Some nonpoisonous snakes, such as bull snakes, coach-whips, and rat snakes, behave like rattlesnakes when confronted. This behavior may include hissing loudly or vibrating the tail. If the tail is in contact with dry leaves or grass, these snakes may be mistaken for rattlesnakes.

Although you must be dangerously close, another way to identify a rattlesnake is a conspicuous sensory area known as a pit on each side of the head. The pit looks somewhat like a nostril and helps the snake locate warm-bodied food. It is located about midway between and slightly below the eye and nostril.

Additionally, most rattlesnakes have triangular or “spade-shaped” heads (wide at the back and attached to a narrow neck). Many other harmless snakes can flatten their heads when threatened and may look like rattlesnakes.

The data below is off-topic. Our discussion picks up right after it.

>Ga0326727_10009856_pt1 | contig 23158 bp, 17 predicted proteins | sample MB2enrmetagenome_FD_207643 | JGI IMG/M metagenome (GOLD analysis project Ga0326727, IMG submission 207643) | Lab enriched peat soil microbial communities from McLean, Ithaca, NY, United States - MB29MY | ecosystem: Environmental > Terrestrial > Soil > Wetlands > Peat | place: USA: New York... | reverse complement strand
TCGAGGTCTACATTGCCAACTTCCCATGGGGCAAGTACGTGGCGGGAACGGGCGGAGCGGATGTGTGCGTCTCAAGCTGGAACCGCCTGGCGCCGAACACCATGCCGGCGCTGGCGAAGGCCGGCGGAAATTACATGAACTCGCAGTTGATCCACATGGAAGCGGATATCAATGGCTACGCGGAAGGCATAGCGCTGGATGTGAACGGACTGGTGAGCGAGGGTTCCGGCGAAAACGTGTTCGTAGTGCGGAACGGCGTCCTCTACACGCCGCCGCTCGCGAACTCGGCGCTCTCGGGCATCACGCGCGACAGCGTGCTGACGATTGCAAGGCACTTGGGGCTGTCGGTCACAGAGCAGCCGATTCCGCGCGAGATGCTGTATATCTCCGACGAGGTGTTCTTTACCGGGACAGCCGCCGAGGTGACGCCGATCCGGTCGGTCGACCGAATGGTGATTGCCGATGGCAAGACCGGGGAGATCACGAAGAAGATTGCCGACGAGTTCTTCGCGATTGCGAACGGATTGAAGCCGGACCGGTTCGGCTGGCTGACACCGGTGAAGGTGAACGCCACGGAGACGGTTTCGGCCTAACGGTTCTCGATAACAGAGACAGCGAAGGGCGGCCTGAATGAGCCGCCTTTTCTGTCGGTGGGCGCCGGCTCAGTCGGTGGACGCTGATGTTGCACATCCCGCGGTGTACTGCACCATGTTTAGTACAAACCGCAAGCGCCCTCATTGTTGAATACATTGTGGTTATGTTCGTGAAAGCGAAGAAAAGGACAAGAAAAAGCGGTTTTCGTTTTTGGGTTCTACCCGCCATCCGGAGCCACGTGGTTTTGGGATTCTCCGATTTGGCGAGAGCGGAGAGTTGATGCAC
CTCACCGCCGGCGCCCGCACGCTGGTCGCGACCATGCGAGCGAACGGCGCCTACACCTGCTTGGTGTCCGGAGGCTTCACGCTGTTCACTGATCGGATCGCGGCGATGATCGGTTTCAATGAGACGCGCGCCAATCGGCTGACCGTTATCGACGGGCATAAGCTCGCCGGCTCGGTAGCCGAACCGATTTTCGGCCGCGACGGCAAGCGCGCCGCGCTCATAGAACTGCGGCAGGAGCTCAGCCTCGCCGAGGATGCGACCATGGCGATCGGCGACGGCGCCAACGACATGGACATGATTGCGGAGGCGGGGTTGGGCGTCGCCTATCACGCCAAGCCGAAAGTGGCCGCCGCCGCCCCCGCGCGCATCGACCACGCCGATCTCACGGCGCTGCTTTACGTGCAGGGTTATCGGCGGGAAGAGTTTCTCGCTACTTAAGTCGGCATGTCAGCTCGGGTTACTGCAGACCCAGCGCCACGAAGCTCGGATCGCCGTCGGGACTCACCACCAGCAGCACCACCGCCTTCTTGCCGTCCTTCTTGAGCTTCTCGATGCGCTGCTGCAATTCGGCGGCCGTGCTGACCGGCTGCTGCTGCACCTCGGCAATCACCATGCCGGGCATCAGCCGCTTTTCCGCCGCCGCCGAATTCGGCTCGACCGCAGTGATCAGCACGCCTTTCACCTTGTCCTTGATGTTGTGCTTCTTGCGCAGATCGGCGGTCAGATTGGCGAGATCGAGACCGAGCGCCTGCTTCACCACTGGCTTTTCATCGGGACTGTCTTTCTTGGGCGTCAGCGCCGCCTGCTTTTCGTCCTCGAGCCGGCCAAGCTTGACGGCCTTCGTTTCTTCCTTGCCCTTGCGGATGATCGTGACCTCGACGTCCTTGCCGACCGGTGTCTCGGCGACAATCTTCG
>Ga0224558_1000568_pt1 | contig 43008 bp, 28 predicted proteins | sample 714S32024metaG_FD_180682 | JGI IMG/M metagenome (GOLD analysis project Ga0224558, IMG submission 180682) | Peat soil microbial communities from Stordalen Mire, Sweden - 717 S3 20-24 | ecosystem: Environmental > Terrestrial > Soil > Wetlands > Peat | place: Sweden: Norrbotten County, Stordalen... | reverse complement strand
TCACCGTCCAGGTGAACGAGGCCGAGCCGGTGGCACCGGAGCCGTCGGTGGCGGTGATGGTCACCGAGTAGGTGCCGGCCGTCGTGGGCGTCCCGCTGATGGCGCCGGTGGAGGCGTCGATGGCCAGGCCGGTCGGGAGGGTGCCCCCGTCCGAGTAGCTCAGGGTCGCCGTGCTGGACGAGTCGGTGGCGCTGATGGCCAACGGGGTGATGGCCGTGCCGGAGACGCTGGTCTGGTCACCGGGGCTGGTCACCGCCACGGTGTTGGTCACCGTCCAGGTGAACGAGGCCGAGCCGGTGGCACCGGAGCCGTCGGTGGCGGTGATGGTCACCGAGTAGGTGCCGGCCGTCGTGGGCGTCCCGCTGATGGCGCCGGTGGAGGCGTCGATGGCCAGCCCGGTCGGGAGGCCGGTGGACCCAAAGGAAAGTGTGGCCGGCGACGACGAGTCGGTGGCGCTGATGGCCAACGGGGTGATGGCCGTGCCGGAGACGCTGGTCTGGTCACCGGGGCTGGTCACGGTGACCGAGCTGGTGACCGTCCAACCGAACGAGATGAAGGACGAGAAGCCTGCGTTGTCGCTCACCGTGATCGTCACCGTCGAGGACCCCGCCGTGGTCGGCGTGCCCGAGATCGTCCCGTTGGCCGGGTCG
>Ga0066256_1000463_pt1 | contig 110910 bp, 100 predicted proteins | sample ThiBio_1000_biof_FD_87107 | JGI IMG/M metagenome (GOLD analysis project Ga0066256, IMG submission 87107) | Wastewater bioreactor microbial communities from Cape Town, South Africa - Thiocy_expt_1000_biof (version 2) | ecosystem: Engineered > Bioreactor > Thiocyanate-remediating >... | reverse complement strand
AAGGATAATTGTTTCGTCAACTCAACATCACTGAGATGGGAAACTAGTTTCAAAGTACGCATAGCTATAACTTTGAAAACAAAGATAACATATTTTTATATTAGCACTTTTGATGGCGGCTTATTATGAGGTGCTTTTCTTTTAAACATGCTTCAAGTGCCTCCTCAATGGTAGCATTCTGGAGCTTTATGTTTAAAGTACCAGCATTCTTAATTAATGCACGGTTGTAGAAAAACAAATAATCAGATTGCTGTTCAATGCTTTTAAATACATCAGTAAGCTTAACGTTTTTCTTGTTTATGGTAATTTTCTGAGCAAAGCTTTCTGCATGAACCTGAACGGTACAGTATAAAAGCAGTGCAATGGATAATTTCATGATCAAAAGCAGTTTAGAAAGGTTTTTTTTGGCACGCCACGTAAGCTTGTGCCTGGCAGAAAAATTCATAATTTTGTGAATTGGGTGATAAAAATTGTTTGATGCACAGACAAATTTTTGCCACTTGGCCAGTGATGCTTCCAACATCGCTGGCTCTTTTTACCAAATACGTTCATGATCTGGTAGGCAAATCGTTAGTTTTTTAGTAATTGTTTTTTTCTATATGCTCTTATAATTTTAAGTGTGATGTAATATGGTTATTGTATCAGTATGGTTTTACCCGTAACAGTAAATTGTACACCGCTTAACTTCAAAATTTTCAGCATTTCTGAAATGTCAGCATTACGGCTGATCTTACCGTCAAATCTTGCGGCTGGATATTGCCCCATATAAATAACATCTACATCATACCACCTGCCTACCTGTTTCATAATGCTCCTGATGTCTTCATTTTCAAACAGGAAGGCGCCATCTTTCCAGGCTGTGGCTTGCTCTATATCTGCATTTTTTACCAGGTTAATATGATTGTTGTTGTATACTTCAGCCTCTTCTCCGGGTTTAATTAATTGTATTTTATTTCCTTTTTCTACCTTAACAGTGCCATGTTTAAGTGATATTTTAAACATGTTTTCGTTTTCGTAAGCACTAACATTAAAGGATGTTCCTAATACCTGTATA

New Mexico has seven species of rattlesnakes that vary in size, color, and other characteristics. The color of a rattlesnake’s scales often matches the environment; brown, gray, green, red, pink, or yellow.

The Rock Rattlesnake occurs in isolated mountain ranges in Southern New Mexico. This snake may be found in pine-oak forests, but mostly inhabits mountains with rugged, rocky terrain. It is variable in color and may be brown-black, greenish, or gray.

The Western Diamondback Rattlesnake is found throughout much of New Mexico, and is the species most often seen. It lives in flat plains and rocky canyons, from grassland deserts to pine-oak forests. The western diamondback is one of the largest of all rattlesnake species and the largest found in New Mexico (up to 6 ft long). Their color is most often gray-brown, although color often depends on the matching background color—many New Mexico snakes have a reddish to pinkish-gray color. This species has black and white rings on its tail, so it is commonly called the “coon-tail” rattlesnake.